This is the killer feature in Windows 7 as far as I'm concerned. This and the searchable Start Menu.
It's simple, but I use it dozens of times a day. It's quick. It's effective. It's listed in the title of this blog post, completely undermining any attempted suspense. It is, of course, the wonder of ICT Tip 037 - Aero Snap.doc!
A lot of people have no idea that this exists, despite it being useful for nearly everyone. Send it out. Tell them. Share the joy of knowledge. Just
Our staff loved this one. Personally I've never used the gesture much - too much in the habit of Win+D then Alt+Tab - but people were at first disbelieving and then endlessly amused. Says something about school staff that, perhaps.
So for the entertainment and delight of your peers, here's ICT Tip 036 - Aero Shake.doc
Any monetary tips you get from people, let me know and I'll pass you my PayPal details. Not that you should be charging money for these anyway, of course -
Dead easy one this one. It got frustrating watching people minimise every window in sight when I asked them to go to a shortcut on the desktop, so I went off and wrote up ICT Tip 035 - Show the Desktop.doc
Do what you will with it, so long as you make no profit (unless you make some and send it all to me, that's fine )
Sorry, bit delayed as I only finished up my tip for here late yesterday afternoon so ran out of time to post this; then I got busy this morning and, well, it's now a day late. Sorry.
Anyway! This tip may or may not be overly relevant to you, as it depends on how you've configured your environment; still, it should be a starting point. ICT Tip 033 - Quick Navigation with the Start Menu.doc
Steal/adapt/re-use/redistribute, but no charging money. Not sure how much you'd get, mind.
Continuing on closely from last time, we're going into a bit more detail on the Windows 7 search tool - how to search for a file based on the content inside it. Useful when every document you save is in the format Doc1 - new version - really new version - USE THIS ONE - old.docx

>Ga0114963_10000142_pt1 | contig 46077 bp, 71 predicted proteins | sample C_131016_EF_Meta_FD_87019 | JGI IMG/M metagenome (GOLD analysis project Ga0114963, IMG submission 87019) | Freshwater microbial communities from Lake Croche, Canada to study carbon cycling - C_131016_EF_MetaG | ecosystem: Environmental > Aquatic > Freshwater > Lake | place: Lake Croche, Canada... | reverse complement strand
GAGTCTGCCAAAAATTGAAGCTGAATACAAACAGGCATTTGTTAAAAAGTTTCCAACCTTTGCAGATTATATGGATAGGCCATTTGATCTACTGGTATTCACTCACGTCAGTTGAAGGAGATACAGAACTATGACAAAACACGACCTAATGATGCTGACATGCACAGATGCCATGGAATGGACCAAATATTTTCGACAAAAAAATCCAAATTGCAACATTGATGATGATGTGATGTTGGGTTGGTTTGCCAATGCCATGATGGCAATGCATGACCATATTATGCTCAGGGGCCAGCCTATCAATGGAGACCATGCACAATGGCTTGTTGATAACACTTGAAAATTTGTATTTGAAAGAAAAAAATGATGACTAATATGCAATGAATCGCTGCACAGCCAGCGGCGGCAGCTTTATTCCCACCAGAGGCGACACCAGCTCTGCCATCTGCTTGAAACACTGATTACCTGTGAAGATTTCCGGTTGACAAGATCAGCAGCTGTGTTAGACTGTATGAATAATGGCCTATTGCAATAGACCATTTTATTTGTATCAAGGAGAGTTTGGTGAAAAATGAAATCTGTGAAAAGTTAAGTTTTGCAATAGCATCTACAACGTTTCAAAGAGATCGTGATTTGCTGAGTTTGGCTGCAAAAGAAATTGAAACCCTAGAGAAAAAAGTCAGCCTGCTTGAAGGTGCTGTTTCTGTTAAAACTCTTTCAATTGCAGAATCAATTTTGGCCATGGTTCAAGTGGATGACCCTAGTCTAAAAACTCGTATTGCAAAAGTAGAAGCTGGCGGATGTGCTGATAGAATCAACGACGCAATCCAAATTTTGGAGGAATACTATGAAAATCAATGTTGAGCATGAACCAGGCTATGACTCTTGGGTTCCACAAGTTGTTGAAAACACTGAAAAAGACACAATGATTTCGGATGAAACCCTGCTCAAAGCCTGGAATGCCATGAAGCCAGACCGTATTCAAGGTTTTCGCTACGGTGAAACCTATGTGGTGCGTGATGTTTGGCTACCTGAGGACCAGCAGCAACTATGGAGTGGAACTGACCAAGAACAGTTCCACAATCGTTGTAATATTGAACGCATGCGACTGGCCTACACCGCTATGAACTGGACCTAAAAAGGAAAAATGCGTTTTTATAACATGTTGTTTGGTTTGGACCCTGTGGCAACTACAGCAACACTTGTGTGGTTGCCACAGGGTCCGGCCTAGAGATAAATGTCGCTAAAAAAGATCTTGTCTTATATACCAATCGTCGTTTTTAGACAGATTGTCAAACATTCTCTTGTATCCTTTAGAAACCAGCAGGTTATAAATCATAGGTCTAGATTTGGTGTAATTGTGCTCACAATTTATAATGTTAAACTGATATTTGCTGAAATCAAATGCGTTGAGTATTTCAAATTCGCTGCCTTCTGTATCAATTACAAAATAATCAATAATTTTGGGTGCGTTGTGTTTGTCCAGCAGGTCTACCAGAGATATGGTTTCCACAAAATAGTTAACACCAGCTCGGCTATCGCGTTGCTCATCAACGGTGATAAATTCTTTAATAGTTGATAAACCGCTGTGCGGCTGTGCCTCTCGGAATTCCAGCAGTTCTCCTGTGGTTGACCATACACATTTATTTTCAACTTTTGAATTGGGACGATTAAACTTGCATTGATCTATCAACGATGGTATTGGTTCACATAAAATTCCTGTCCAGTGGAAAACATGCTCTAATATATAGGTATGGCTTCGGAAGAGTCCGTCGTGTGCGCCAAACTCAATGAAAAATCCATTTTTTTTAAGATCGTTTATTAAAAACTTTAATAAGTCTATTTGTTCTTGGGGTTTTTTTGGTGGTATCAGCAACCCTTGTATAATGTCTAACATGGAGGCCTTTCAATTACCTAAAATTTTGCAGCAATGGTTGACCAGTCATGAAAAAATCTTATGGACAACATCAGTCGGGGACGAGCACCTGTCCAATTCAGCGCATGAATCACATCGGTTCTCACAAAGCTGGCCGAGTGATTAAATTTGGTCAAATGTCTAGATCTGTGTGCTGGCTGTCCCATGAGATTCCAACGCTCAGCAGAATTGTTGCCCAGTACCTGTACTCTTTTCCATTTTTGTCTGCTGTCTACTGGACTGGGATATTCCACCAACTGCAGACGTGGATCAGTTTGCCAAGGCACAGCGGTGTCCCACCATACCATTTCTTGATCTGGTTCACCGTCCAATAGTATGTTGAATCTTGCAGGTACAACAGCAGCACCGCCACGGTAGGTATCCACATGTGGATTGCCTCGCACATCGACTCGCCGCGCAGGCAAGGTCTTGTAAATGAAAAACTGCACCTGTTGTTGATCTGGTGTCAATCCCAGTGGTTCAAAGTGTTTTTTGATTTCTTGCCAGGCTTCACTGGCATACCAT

You'd think I'd worked in education for five years, watching staff and students alike using just this naming scheme. ICT Tip 032 - Searching by File Content.doc
Steal/reuse/remix/share, but profit
Apologies for the lateness on this one, real life rather got in the way this end. I've just managed to send out a tip round here, so it's time I posted another one up here for your pleasure.
This one follows on quite closely from last week's tip on pinning shortcuts to the Start Menu; this week it's ICT Tip 029 - Recent Documents in Win7.doc. The thinking being that you can pin your most used applications, then pin the most used documents in that application.
We noticed that a number of
Updated 6th February 2013 at 12:03 PM by sonofsanta
This being a new blog series I figured I was meant to update on time and stick to my promises for at least another three weeks
So, following on from last week's introduction and tip on searching the Windows 7 Start Menu, this week is about pinning shortcuts to the Start Menu for quick access: ICT Tip 028 - Pin to Start Menu.doc
It's quick, it's easy, it's worth showing people. As ever you are free to steal, borrow, adapt and re-use, without attribution, so long as you make no
Updated 6th February 2013 at 12:04 PM by sonofsanta
For the past couple of years, barring a hiatus when I was too damned busy getting 2008R2 set up on a Hyper-V cluster with System Center, I've been writing up brief weekly tips and emailing them round to all our staff. Less than a page of A4 (usually), pointing out one small but useful tip for using a computer. It's a friendly way of reminding people we're here and slowly training staff without them realising I'm on a secret campaign to make them all more IT-literate.
It suddenly struck
Updated 6th February 2013 at 12:04 PM by sonofsanta (link to XP/2003 tips)
With the recent spotlight on malware and computer security I want to share some of the tricks I have discovered whilst reading up on it. And yes, some of these can affect multiple platforms (Windows/OSX/etc). Google Image Poisoning: The act of using Google Image Search to trick users into visiting infected pages. Images related to popular topics on Twitter or the news are pushed high up the ranks of searches relating to that topic. Victims search for said topic in their droves, click